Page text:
The joy of the happy ending . . . this joy, which is one of the things fairy-stories can produce supremely well, is not essentially “escapist,” nor “fugitive” . . . it is a sudden and miraculous grace: never to be counted on to recur. It does not deny the existence of sorrow and failure . . . it denies (in the face of much evidence, if you will) universal final defeat and in so far is evangelium, giving a fleeting glimpse of Joy, Joy beyond the walls of the world, poignant as grief.
—Tolkien, On Fairy-Stories

            Look again at those beautiful women. They’re not just enthused, or fanatic, or “hysterical.” They’re in agony. Each face is twisted into a rictus of pain; each body is racked with sobs; tears pour out of thousands of eyes. I don’t think we’re at a Phish concert, Toto! Or at a concert with Sina­tra, or Elvis, or even Englebert Humperdinck. Nor is there any drug in the world that could do what those four young men are doing to these women. Meth addicts don’t look like this. Crack-snorters don’t look like this. The gods could not look this beautiful.
            Journalists mockingly claim that at your typical Beatles concert “there wasn’t a dry seat in the house,” and they may well be correct. Yes, you’ll see some­thing like this on the faces of women in the throes of orgasm (or so I vaguely recall). But you’ll also see it at tent revivals, and in de­livery rooms, and even at political rallies—sporadically, in fits and starts, not the hour-long five-alarm blaze of emotion you see here. If you wish to demean this emotion by call­ing it “merely” sex­ual it’s your own beez—but in so doing you’ll dismiss, and therefore miss, the most impor­tant emo­tion­­al sea-change of the past century. Perhaps of a lot of centuries.
            Stout talk? Not to the Masters it isn’t. And I don’t mean the Masters of the 3 Cs. I mean the real Masters, the ones who free slaves, not own them; the ones whose kingdom is not of this world; the ones who’ve shown us a better one. You know who they are, and what they’ve told us: Dante and his vision of the White Rose; Beethoven and the last movement of the last sym­phony, the Buddha and what he found at dawn beneath the Bo-tree, Li Bo listening to his little girl, Tolkien at the shattered gates of Minas Tirith, welcoming the morning. Or the anony­m­ous author of the Chandogya Upanishad:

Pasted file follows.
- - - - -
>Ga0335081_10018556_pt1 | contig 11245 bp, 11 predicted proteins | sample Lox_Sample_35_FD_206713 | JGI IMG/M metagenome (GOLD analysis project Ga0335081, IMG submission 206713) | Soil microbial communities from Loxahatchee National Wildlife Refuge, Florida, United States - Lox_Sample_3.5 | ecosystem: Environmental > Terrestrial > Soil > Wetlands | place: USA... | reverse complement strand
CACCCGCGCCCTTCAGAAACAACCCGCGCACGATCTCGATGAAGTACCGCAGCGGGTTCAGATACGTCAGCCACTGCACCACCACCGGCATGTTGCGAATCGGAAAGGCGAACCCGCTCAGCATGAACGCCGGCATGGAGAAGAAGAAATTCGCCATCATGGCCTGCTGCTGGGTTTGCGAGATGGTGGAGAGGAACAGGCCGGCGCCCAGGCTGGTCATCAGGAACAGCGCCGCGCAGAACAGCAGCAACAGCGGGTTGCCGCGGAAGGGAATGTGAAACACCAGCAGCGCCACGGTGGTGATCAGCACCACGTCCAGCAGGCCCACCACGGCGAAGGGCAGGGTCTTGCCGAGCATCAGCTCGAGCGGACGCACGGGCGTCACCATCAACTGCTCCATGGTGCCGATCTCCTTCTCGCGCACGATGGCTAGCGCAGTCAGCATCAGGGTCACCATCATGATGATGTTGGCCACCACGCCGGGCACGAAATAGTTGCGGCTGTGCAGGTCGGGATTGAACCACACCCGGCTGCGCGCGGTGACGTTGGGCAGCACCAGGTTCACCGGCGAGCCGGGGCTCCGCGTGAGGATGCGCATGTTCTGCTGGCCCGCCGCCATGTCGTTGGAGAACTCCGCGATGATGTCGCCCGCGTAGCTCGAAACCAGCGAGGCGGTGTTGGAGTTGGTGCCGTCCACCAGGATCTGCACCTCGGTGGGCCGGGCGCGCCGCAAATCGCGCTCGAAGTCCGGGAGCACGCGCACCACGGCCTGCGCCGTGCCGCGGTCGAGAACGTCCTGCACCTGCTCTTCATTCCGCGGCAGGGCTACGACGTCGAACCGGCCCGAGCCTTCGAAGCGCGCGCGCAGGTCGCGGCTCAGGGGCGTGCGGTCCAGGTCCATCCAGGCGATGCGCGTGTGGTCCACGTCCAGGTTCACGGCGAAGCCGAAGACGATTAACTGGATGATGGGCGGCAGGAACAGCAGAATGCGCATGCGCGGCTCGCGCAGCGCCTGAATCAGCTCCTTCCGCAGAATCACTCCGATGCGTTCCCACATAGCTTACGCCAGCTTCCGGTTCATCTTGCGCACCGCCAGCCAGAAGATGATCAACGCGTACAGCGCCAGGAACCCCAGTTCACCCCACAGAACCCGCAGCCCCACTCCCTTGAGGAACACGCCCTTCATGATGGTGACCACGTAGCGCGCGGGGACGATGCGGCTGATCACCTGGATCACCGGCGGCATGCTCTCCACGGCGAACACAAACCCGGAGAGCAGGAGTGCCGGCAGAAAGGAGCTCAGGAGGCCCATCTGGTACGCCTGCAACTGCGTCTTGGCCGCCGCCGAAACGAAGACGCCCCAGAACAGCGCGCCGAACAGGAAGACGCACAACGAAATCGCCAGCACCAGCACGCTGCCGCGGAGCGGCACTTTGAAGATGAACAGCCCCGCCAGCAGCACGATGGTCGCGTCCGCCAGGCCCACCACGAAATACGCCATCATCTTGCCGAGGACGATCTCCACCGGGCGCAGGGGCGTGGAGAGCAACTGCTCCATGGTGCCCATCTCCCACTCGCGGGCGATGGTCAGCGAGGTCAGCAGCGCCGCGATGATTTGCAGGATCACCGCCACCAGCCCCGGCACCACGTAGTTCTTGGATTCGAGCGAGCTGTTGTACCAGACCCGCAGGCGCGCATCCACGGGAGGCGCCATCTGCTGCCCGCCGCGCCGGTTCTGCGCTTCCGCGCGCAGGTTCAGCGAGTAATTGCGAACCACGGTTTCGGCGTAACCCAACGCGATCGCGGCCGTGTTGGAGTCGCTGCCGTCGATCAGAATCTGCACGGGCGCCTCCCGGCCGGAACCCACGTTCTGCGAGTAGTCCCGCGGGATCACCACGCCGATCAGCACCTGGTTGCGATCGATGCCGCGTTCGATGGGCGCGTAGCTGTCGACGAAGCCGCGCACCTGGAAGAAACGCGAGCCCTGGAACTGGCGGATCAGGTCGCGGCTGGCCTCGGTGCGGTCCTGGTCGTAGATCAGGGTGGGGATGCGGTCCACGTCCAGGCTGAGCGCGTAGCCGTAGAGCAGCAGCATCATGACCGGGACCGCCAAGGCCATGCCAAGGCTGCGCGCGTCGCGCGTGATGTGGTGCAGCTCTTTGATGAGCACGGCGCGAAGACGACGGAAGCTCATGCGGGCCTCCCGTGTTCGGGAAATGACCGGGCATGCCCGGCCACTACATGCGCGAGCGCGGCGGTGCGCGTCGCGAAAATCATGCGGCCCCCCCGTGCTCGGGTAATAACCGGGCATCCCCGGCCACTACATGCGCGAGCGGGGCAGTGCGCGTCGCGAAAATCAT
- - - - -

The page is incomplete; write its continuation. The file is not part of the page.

Praano brahma, kam brahma, kham brahmeti.
Yad vaava kam tad eva kham
Yad eva kham tad eva kam iti (IV.10.4-5)
   God is Truth, God is the Source, God indeed is Joy.
   Joy, indeed, that is the same as the Source.
   The Source, indeed, that is the same as Joy.

Until my lifetime appearances of the True Masters were like meteors streaking across the night, their messages land­scapes lit by lightning. Yet I once heard a Tibetan Master say that sometimes —maybe once in a thou­sand years—a pro­found real­ization can come not just to the gifted few but to an entire gener­a­tion. And this lama believed that during the decade of the 1960s there came such a shock of spiritual electricity.
            I think I know what that bolt out of the blue was, and where it struck. For sometime in New York City, on a hot summer night, thousands of young women felt that lightning in their bones. It was not a vision of happiness, and certainly not of con­tent­ment. It wasn’t even orgasm. That light­ning was Joy: Joy beyond the walls of the world, Joy poignant as grief. And it is that Joy, I believe, that even now, in subtle ways, is working to save the world. . . . TBC